The true story of Zana Muhsen’s years as an enforced child bride in the Yemen. France’s biggest non-fiction seller in 1992, it has sold threemillion copies in Europe. Condensed by Reader’s Digest and dramatised for Radio 4, the British paperback edition reprints regularly.
Zana Muhsen was a Birmingham girl who, along with her younger sister,
Nadia, was sold by her father as a child bride when she was fifteen. The
girls accepted their father’s offer of “a holiday of a lifetime”
in Yemen, only discovering the truth once they got there.
When Zana first escaped from the Yemen, the news was on front pages all
over the world. The media were queuing up to buy her story, but Zana wasn’t
ready to talk. She needed time to reflect and to put her ordeal into perspective.
After a year, when the media attention had calmed down, she decided it
was time to tell her story and she looked for a writer to help her. She
approached me and together we relived the painful, eight year nightmare,
to produce a true picture of Zana’s story.
When we got back from the shops Abdul Khada and I were sitting outside
on the platform, talking to the old couple and the children, when Mohammed’s
younger brother Abdullah arrived up the same path that we had first climbed.
I knew there was another boy and I’d been told that he was in another
village about two hours’ drive away called Campais. Abdul Khada owned
a restaurant in Campais, which was next to the main road out to Sana’a.
Abdullah had been helping his father to fix it up in preparation for opening.
I’d been shown pictures of the boy before I came out, but I hadn’t taken
much notice. I knew he was fourteen, but he looked more like ten to me.
He was a weak, sickly looking little boy, very thin and pale. The whole
family came out of the house to greet him, and his mother took his bag
in for him. Ward seemed particularly fond of her second son. Later I was
to find out that he had been sickly ever since he was born and that made
her specially protective towards him.
‘This is my son, Abdullah.’ Abdul Khada introduced us, we shook hands,
very formally, just as I had with everyone else two days earlier. His
handshake seemed weak, and his hand was smaller than mine. We all sat
down again outside, and I went on talking to Abdul Khada and the others
and took no more notice of Abdullah, apart from being polite. He didn’t
seem very interesting to me, but I wanted to get on with everyone in the
family if possible, and to get to know them. I wanted it to be a good
As the sun began to go down behind the mountains and the air cooled,
we all went inside and sat in my room, still talking. After a while the
rest of the family left the room. Abdul Khada sat on the blanket-covered
platform, between me and the boy. I was in my favourite place next to
the window, which was the coolest spot in the room. The boy was staring
at the floor, saying nothing.
Abdul Khada spoke softly and casually to me. ‘This is your husband.’
I thought it was a joke. I just looked at him, not sure whether to laugh
or not. ‘What?’ I asked.
‘Abdullah is your husband,’ he repeated, and I tried to concentrate on
the words he was saying, unable to believe that I was hearing them right.
My heart was crashing so loudly inside my ribs that I couldn’t be sure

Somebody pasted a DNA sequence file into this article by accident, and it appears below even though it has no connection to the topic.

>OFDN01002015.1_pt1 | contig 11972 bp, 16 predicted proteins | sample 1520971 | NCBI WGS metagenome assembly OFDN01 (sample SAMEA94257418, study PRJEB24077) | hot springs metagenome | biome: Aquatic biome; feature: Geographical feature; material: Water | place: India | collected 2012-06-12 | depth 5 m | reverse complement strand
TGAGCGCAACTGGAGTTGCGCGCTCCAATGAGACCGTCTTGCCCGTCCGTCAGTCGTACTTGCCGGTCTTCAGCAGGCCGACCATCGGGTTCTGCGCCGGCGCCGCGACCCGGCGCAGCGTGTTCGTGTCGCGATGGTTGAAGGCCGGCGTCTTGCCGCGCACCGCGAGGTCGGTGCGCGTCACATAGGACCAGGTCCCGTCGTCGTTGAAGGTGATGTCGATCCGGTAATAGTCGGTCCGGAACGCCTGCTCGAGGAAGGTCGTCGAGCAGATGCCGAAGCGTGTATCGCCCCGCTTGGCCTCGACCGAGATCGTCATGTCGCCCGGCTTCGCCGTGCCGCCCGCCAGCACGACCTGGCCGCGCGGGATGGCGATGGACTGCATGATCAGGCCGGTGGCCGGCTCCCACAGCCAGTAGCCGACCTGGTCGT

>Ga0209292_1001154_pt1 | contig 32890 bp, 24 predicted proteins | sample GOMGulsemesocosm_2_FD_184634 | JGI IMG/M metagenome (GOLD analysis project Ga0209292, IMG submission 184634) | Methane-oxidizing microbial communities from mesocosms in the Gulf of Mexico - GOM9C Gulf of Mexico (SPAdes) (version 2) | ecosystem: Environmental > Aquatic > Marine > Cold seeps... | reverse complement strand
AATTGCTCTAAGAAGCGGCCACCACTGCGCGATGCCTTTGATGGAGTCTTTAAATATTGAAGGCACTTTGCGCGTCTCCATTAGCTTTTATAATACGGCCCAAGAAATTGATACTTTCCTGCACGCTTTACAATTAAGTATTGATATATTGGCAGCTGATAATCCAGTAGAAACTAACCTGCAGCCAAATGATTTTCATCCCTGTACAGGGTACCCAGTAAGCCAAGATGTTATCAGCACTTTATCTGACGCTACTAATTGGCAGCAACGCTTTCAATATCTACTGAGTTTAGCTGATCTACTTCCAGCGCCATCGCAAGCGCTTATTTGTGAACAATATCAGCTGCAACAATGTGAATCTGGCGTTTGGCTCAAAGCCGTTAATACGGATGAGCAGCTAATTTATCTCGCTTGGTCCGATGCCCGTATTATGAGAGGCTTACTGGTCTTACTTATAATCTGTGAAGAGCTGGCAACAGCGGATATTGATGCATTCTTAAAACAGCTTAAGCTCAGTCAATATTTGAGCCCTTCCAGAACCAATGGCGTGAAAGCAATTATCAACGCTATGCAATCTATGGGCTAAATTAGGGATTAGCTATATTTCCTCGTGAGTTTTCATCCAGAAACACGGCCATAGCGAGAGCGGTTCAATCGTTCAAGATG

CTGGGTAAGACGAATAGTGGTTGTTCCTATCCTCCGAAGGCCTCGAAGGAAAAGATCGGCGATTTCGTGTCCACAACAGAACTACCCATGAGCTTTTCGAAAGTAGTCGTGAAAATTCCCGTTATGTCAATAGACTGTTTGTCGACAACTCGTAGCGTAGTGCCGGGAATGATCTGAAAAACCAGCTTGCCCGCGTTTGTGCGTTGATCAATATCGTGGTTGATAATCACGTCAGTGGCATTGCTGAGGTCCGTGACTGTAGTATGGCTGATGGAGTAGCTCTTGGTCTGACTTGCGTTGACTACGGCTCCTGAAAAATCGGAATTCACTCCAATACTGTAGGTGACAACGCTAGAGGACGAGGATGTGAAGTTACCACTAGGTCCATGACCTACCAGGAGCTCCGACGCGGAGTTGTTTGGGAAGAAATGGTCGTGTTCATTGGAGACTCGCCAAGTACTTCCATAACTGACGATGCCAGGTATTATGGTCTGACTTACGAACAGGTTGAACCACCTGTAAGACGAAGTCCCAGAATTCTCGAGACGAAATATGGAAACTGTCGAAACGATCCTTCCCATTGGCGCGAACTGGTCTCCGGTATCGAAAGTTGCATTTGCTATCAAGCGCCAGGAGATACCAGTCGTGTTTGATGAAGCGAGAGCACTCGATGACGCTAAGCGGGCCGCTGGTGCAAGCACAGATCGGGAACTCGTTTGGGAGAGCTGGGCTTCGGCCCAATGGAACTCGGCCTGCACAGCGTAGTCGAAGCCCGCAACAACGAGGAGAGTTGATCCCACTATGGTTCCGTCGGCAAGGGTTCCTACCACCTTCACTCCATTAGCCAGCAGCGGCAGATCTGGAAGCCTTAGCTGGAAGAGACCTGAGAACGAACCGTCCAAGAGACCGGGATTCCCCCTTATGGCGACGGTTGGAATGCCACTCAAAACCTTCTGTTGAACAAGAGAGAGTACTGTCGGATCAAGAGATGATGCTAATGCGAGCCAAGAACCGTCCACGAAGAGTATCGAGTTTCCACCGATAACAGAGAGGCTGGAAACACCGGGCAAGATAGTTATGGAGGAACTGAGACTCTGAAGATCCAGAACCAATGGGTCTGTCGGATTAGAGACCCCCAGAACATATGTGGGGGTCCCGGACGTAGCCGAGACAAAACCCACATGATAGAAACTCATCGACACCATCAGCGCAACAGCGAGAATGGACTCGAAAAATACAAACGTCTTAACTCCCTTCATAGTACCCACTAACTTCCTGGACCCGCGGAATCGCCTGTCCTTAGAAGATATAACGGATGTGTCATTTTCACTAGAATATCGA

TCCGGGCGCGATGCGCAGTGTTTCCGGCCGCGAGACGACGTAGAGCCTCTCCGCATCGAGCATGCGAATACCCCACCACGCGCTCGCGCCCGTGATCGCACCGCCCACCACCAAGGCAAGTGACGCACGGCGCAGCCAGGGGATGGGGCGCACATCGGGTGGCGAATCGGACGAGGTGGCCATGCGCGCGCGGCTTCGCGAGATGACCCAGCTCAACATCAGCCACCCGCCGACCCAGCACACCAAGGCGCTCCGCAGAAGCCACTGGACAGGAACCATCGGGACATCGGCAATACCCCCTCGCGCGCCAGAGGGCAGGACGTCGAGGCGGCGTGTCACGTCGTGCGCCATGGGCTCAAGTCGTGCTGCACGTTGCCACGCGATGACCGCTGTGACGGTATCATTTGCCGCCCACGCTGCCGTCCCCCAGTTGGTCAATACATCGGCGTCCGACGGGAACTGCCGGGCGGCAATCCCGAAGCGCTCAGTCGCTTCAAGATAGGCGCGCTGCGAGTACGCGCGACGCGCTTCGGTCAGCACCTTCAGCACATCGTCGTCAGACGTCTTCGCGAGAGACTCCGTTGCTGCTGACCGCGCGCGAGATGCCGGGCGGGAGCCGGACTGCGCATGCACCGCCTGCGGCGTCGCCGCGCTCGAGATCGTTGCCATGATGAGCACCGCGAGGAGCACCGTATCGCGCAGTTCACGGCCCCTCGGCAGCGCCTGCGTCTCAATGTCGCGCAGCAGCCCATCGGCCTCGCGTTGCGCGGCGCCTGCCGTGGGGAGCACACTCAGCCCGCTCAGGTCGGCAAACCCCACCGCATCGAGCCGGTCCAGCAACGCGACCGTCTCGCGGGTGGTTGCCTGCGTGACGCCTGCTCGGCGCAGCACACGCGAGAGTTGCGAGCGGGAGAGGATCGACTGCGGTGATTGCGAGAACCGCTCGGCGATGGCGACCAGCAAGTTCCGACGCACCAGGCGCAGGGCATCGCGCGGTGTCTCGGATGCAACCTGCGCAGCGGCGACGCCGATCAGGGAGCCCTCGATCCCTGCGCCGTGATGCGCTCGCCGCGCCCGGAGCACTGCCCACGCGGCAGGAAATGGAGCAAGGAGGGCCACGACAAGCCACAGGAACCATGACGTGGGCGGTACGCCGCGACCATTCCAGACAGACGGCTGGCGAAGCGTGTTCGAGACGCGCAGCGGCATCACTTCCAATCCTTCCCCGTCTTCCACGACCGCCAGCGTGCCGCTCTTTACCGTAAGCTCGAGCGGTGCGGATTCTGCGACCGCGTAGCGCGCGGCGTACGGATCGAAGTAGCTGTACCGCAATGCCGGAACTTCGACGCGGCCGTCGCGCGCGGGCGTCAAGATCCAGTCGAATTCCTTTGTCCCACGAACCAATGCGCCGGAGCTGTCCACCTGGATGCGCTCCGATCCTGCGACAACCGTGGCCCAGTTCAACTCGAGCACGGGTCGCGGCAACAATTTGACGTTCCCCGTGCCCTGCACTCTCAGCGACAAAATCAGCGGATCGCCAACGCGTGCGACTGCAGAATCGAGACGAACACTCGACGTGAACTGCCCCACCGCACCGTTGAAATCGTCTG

what I was hearing. I felt short of breath and panic-stricken.
A follow-up book to Sold, telling of the continued fight to save Zana’s sister Nadia.
The following is an extract from “A Promise to Nadia”, which
I wrote with Zana ten years after we wrote “Sold”, by which
time “Sold” had notched up sales of over three million copies
I still wake up in the middle of the night, bathed in sweat and shaking
with fear, having dreamed that, having gone back to Yemen to see Nadia
ten years later, I am trapped once more.
It all seems so real. I can feel the smallness of the room we’re sitting
in and the prying eyes of the villagers as they watch us. Some of them
are silently suspicious and hostile. Others are shouting abuse at me for
all the trouble I’ve caused them, all the shame that I’ve brought down
upon them in the eyes of the world.
In my dreams they know how much we hate them and that we will do anything
to escape. They know that we see them as our enemies and they are afraid
of us, though they are the ones with all the power. They are able to dictate
what will happen in our lives whilst we seem able to do no more than embarrass
and temporarily inconvenience them.
But I’m no longer completely powerless as I was in the eight years that
I lived there, either in my nightmares or in my waking life. I know now
that I can fight and that I can win some battles. But no matter what I
do, the Yemeni men are still in control. They are still able to threaten
and abuse us and make us fear for our lives and the lives of our children.
They can still do whatever they want to Nadia and there seems to be nothing
we can do to stop them. They can sell our children, or make them work,
or send them away.
Sometimes in the dreams I have taken my car with me – that treasured
symbol of the freedom which I hold so dear – and I’ve managed to get Nadia
and the children into it, along with some of my friends and relatives
from England. It’s a small car and we’re all crushed in like sardines.
We are so close our thunderous heartbeats are as one as we struggle to
start the engine and make the machine move forward. The men are getting
closer and I know that the car will be no protection unless I can get
it to move quickly. They will overwhelm us, tip the car over and shake
us out, like emptying coins from a child’s money-box. We have to get away
but there are too many of us for the little car and we’re weighing it